In both 1st and 2nd terms, some onsite courses, however, will be taught in a hybrid modality – both onsite and remote concurrently at the same time. These hybrid courses will be identified by the two section numbers for the same course – .01 for the onsite and .41 for the remote online. To account for limited classroom capacity and technology setup for remote teaching, students must register for the appropriate section (either .01 or .41). In CoursePlus, students in the remote section .41 will be merged into the onsite section (.01).

All 1st term course sections are currently open for registration.

2nd term registration will be temporarily closed for all sections between August 19 and August 25 to allow for processing updates to course offerings. We expect all sections, including sections .01 and .41 will be open for registration on August 25, 2021.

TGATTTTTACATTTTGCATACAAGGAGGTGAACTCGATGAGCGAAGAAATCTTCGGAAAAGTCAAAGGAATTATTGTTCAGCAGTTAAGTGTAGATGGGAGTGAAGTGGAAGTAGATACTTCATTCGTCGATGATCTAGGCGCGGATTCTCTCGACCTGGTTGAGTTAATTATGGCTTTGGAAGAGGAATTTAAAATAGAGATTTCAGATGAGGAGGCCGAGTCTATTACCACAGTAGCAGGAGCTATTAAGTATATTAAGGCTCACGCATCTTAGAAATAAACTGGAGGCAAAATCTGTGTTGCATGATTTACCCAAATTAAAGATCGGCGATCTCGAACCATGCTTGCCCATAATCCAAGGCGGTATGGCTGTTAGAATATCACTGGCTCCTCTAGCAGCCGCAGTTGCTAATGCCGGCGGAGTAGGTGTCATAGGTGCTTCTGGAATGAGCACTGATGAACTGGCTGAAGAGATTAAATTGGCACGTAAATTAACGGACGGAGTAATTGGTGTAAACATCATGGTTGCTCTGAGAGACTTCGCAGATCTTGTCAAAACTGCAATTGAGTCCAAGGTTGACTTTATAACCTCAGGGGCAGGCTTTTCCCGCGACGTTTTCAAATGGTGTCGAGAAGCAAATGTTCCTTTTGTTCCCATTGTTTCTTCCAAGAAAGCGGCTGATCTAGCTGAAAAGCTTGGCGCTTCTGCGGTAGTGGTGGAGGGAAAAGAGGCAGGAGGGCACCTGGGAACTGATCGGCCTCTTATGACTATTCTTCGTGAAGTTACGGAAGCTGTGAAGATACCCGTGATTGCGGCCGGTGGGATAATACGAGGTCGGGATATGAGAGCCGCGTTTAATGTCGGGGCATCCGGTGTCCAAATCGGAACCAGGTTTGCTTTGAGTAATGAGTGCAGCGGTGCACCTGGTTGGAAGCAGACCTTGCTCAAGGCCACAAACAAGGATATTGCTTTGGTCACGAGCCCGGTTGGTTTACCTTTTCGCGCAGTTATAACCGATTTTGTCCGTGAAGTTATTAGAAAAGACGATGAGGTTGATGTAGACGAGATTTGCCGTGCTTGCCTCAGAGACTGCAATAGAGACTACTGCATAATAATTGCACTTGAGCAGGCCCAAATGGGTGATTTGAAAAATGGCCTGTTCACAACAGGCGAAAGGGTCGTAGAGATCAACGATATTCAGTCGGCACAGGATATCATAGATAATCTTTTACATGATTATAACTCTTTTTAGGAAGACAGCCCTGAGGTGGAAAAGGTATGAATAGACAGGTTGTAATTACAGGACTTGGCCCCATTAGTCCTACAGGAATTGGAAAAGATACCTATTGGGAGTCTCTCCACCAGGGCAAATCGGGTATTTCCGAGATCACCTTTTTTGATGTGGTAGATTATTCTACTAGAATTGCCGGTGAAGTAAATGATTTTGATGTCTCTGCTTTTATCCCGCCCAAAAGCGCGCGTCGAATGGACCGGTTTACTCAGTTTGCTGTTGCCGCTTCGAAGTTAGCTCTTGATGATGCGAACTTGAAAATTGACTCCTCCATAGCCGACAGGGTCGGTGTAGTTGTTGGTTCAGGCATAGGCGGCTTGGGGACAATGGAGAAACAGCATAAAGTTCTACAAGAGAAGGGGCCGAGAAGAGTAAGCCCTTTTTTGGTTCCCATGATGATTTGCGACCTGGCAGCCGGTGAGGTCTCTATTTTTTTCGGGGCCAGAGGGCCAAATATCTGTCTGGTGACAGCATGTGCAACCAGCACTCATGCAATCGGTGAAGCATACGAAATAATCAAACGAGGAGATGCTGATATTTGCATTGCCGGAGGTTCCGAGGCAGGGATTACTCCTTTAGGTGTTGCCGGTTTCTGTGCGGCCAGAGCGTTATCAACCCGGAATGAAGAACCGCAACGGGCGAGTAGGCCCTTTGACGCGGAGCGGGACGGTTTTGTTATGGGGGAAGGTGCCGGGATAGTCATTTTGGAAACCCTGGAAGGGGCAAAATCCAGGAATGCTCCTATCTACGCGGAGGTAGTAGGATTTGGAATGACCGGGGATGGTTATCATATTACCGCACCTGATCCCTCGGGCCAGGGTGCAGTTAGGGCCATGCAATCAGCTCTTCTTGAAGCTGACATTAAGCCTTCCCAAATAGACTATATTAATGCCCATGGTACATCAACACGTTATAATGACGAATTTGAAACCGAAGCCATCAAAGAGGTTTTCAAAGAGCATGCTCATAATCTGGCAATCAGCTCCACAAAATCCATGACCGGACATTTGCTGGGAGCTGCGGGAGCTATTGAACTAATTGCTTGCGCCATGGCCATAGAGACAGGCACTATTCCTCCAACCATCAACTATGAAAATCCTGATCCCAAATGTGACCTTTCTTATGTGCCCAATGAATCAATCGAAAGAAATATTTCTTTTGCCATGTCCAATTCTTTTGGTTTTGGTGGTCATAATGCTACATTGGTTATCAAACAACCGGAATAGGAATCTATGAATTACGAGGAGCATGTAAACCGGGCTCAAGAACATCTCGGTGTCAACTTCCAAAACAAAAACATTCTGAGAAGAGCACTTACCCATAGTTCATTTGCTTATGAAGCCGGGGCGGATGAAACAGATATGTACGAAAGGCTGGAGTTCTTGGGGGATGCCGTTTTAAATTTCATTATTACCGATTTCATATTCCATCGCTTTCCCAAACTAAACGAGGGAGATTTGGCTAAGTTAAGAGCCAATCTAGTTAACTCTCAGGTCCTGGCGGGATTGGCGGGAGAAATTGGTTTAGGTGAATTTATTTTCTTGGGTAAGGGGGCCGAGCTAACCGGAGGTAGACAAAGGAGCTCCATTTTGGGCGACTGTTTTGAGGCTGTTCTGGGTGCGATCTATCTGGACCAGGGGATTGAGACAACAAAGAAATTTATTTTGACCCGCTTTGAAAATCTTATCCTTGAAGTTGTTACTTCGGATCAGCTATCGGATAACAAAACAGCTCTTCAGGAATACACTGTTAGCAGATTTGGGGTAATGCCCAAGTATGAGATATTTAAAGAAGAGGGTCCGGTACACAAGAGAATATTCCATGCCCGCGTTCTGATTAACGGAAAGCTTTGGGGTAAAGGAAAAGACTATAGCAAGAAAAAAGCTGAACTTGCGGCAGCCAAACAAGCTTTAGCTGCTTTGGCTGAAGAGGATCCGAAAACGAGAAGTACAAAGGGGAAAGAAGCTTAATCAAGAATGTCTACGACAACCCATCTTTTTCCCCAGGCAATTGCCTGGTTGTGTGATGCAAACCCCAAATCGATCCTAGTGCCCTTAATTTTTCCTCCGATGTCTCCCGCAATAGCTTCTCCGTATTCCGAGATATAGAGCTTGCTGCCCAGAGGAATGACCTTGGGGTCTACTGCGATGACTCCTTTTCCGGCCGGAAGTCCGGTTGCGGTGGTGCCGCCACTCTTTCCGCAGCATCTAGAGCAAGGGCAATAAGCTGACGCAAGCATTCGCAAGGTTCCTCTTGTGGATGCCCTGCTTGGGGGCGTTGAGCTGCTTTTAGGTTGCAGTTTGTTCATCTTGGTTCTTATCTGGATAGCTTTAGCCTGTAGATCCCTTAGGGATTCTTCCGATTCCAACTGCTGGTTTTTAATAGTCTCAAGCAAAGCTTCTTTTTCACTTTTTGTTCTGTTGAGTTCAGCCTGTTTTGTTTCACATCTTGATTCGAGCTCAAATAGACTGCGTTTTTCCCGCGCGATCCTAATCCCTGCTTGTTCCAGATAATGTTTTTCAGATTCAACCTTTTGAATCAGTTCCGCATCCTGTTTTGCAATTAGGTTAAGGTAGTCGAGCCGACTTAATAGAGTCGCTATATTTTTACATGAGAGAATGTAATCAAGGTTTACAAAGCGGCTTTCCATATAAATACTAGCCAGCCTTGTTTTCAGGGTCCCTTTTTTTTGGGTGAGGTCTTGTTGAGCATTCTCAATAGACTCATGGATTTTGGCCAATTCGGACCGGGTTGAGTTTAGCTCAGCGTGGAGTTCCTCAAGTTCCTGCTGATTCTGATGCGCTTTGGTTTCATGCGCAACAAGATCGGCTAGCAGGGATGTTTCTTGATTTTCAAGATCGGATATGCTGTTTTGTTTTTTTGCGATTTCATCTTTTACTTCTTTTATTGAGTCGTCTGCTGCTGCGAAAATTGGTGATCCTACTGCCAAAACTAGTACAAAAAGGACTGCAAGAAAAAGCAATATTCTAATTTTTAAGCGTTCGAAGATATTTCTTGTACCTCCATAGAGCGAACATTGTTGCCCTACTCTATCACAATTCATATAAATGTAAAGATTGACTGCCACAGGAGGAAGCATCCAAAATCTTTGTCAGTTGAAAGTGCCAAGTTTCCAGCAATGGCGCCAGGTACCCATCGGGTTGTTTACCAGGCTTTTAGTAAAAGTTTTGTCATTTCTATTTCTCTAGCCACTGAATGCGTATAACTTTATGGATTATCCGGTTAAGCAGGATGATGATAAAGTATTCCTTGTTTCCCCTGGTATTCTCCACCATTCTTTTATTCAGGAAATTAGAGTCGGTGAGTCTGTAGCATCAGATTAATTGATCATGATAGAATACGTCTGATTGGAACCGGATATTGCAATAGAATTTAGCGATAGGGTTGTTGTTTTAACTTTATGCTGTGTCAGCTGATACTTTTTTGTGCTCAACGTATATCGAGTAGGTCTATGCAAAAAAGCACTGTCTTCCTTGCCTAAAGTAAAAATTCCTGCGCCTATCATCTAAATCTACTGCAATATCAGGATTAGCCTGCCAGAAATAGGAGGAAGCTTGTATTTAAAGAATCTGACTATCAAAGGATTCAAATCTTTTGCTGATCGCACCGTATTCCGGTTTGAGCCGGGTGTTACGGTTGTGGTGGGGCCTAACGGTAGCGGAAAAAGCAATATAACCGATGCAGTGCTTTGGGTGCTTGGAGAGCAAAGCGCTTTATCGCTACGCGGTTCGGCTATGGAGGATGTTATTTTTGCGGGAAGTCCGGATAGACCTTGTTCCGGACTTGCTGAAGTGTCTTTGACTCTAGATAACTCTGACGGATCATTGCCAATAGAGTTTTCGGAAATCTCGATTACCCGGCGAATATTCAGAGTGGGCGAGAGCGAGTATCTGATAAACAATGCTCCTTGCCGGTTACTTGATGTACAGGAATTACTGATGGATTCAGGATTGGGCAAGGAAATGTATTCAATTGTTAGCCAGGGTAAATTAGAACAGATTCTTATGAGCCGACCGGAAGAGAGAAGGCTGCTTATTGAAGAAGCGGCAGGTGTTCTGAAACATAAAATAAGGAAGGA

Given fluctuations in enrollment numbers and room availability, course modality may be changed prior to the beginning of the terms. Students are advised to review course modality prior to the start of the term. Add period extends one week into the term; drop period extends 2 weeks into the term.

Last modified August 19, 2021

Sours: https://www.jhsph.edu/courses/list/
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The instructor: Mark Waddell, graduate student in the Department of the History of Science and Technology.

Meeting time : 10:30 to 11:50 a.m., Thursdays and Fridays.

Syllabus: For more than 2,000 years, humans have believed that supernatural beings could manipulate nature with miraculous ease. This course examines, through careful reading of works devoted to science, philosophy and theology, humanity's changing conceptions of these supernatural figures' presence in the world.

Coursework: This class demands active participation, and 25 percent of a student's final grade depends on that. Students also are required to write three papers. There are no exams.

Required Reading : Inferno, by Dante Alighieri; Doctor Faustus, by Christopher Marlowe; and The Crucible, by Arthur Miller.